student who just came back from a lecture explaining loop invariants,
but who hasn't really digested it yet.

> For example,
> the very first sentence reads... "In computer science, a loop invariant
> is an invariant used to prove properties of loops." When one is defining
> something for someone, one should NEVER use the same word they are
> explaining in the explanation. (in this case "invariant").
>
> Also, the rest of the explanation expects the reader to be fairly well
> versed in computer science & logic, which one cannot assume from the OP's
> question.

This part of the intro doesn't ring true, either:

Informally, a loop invariant is a statement of the conditions that
should be true on entry into a loop and that are guaranteed to
remain true on every iteration of the loop. This means that on exit
from the loop both the loop invariant and the loop termination
condition can be guaranteed.

Maybe I have forgotten too much of what I once learned, but in this code

// A
while(expr) {
// B
}
// C

I understand a loop invariant to be something which I assert is always
true during all of B -- but not necessarily at C!

To the original poster: ask your lecturer. It's a course on algorithms
-- that's what (s)he's there for!

/Jorgen

--
// Jorgen Grahn <grahn@ Oo o. . .
\X/ snipabacken.se> O o .

Alf P. Steinbach
Guest
Posts: n/a

 07-27-2011
On 27.07.2011 23:22, Jorgen Grahn wrote:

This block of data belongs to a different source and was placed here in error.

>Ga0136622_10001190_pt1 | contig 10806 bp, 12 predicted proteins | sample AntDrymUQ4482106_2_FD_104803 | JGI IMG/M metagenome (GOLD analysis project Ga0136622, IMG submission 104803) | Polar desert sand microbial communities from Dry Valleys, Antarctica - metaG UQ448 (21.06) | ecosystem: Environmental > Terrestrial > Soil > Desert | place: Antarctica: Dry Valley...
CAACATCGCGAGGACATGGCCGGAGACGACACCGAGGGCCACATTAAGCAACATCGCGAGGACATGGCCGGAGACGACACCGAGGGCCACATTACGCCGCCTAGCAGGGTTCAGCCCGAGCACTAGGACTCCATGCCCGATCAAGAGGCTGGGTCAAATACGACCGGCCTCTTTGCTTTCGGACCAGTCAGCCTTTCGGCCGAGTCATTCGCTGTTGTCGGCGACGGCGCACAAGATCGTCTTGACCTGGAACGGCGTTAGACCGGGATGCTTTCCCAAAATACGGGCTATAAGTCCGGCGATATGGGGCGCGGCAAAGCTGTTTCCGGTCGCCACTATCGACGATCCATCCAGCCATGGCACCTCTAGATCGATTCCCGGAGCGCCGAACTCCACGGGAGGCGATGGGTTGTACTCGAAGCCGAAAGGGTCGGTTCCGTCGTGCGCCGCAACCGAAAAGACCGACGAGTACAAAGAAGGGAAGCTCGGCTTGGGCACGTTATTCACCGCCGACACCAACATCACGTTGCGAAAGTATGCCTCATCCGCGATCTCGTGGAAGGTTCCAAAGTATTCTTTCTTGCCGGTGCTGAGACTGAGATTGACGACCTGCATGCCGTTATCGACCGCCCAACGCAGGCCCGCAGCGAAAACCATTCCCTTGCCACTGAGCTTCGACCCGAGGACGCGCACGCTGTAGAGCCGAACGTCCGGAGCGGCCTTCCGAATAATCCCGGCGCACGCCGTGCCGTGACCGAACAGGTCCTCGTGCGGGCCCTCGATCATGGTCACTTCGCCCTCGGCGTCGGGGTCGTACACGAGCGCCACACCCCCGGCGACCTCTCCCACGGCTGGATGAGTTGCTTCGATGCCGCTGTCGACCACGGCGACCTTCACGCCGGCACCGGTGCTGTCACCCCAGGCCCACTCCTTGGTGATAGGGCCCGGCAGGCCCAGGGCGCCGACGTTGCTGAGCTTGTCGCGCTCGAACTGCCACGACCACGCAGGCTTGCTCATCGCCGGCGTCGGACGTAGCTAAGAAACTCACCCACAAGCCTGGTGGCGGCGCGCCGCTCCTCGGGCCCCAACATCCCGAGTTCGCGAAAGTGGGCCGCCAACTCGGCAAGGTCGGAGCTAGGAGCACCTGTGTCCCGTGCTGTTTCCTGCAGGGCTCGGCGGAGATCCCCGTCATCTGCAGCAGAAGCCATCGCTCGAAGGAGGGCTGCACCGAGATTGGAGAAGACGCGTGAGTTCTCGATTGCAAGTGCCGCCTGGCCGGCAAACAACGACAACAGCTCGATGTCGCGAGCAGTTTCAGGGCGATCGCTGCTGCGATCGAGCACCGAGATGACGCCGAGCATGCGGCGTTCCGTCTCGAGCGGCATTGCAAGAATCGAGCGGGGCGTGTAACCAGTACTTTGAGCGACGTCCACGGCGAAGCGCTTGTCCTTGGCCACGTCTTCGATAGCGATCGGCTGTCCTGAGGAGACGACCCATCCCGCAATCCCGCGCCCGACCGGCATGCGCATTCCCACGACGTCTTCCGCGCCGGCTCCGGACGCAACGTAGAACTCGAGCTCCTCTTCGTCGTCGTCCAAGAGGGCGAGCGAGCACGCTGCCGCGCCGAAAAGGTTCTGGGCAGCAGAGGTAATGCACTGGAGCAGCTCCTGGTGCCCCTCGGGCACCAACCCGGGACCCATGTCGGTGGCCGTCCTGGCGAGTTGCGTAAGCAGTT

>
> Maybe I have forgotten too much of what I once learned, but in this code
>
> // A
> while(expr) {
> // B
> }
> // C
>
> I understand a loop invariant to be something which I assert is always
> true during all of B -- but not necessarily at C!

No, that would be of little practical value.

The point of the loop INVARIANT is that it's true before the loop, and
after each iteration, so that it's guaranteed to be true after the loop.

The word "invariant" simply means unchanging, that it keeps on having
the same (boolean) value, namely the value true. We say that it HOLDS
when it's true, and that it doesn't hold or is BROKEN when it's false.
As with a class invariant it can and usually must be broken by the code
that does things, because things can't practically be done with that
invariant being true all the time. So the code must very carefully break
the invariant and then RE-ESTABLISH the invariant, every iteration.

It's the main thing that guarantees that IF the loop terminates, then